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Whose is Bigger? Local Website Traffic Boasts De-Bunked
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A small kerfluffle erupted online recently here in Kansas City about web traffic and whose is bigger.

On December 26, 2009 Hearne Christopher posted this bit of braggadocio:

“KCC launched late last February with just under 700 visitors to the spanking new site the first day. We wrapped up the month of November with a smidgen under 3 million hits for the month and a seven-day average of more than 99,000 hits a day. Not a bad beginning.”

Comments to the posting questioned the numbers and another thread was started on a Gatewaycityradio message board (I didn’t know those still existed…) about it.  And Christopher responded:

“Hey guys, thanks for your expressions of support. And criticism.  Allow me to tell you that I would not put these numbers into print were they not accurate. There are a number of “sources” that attempt to measure - from the outside in - Web hits, etc. IT experts tell me they vary widely in accuracy. What does not vary is the actual measures that we get. They are accurate and EXACTLY as described.”

The problem is that Hearne Christopher did not “exactly describe” anything.

Christopher's new BFF, Tony Botello of Tony’s Kansas City, then chimed in to defend Hearne’s manhood, see that they are now conjoined at the hip with their sites. Tony’s missive can found here:  https://www.kcconfidential.com/?p=11438#more-11438

Although he makes some valid points, Tony’s response did not address the real issue.  Maybe he is spending too much time with his “KickAss Tipsters” because his defense of Christopher’s assertion is more like a politician’s “confuse and distract” non-answer, answer.

The “stats” that Hearne Christopher explains concerning “hits” and “visitors”) are two completely different things. A hit on a website occurs anytime a file is downloaded when another computer visits a site. This includes the index file and all of the graphics on the web page – so one visitor could conceivably count as dozens of “hits” on a page.

It gets even more complicated with caching. If visitors have been to the site before, their computer may have “cached” some of the files so the next visit the page will load more quickly. Not only do individual computers cache data, but so do service providers like AOL, TimeWarner and AT&T. They may cache commonly used files to reduce the load on their servers.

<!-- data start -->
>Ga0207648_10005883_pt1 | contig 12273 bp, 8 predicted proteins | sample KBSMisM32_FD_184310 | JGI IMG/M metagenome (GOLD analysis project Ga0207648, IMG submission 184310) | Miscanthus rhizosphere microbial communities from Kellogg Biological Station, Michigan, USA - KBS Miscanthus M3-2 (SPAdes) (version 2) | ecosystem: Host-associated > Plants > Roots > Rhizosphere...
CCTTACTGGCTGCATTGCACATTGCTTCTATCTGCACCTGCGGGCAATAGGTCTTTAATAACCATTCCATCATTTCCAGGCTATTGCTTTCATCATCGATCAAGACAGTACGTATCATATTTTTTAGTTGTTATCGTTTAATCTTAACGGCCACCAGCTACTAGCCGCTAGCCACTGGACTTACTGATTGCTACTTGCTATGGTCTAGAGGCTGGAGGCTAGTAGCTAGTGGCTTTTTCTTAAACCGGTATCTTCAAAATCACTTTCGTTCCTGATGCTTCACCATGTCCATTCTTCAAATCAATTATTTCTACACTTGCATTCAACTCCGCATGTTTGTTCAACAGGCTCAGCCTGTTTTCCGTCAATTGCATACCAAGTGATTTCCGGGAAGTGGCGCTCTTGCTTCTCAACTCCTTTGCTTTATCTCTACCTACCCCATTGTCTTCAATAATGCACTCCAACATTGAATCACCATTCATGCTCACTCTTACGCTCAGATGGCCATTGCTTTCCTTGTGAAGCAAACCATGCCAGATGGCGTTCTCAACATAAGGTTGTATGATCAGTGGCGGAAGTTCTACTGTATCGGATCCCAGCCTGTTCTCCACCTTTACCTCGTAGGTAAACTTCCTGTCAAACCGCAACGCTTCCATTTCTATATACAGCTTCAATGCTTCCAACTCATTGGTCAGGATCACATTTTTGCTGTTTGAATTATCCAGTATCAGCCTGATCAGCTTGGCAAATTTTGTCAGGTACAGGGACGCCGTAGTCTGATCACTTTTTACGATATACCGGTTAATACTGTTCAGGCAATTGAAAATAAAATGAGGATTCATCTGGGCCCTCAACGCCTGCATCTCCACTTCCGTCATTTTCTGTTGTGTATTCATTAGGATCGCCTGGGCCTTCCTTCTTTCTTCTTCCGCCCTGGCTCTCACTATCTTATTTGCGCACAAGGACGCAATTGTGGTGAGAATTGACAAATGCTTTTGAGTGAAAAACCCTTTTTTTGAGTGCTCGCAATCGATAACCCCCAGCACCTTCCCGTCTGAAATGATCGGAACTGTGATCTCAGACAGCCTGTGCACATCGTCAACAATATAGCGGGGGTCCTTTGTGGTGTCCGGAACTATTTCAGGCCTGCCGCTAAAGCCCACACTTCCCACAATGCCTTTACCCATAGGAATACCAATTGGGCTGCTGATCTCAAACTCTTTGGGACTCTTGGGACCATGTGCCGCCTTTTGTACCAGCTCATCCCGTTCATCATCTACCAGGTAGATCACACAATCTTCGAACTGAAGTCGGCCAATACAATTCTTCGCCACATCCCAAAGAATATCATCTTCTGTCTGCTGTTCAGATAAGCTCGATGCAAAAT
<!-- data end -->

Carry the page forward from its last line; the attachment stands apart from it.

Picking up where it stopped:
It is true most website design and hosting providers may have their own website statistic tracking software. That data usually is more reliable than what may be found at online sites like www.userstatistics.com linked to by “Midtown Miscreant”, another well-read local blogger who questioned Hearne’s numbers.

Tony references sites that claim to measure traffic like Quantcast, Compete and Alexa – but the problem is that they only offer accurate counts from users who have downloaded and use their software because each of them wants website owners to purchase a subscription or their software, many experts discount their published numbers.

To confuse the issue even further, web traffic statistics are clouded by the fact that literally thousands of spiders and bots from search engines around the world are looking for keywords on websites. When they find the keywords – they may register as a visitor in web traffic analysis software. Most advertisers would not be happy to know that a claim of 10,000 visitors per month includes 3,000 electronic hits from software – not people.

This is really the heart of the problem when trying to “monetize” a website. No one has figured the solution out yet, and advertisers are understandably confused, befuddled and dismayed when trying to decide how, or even if, to spend their ad dollars online. This is especially true with local advertising.

It is a rare small business owner who has the time or inclination to learn the facts and pitfalls of online advertising. Tony makes a good case in his response that small sites like the KCTribune.com are more suited for advertisers who are looking for branding and association with a specific genre or category of reader.

Traditional print advertising seems like a simple equation in comparison. A newspaper or magazine can claim readership by subscription and distribution numbers. Although if you think about it – these numbers can also be questioned – nothing guarantees that a subscriber is going to open the page and see the specific ad. And just like the internet, a print issue may be read by more than one person, just as one computer screen does not always equal one person at the other end of the flickering light.

This brings me back to boys comparing things in the shower room.  After all, if a site is getting the comparable of 10+ inches of hits, it doesn’t necessarily speak well of the site's content.  Internet porn sites have proven that!

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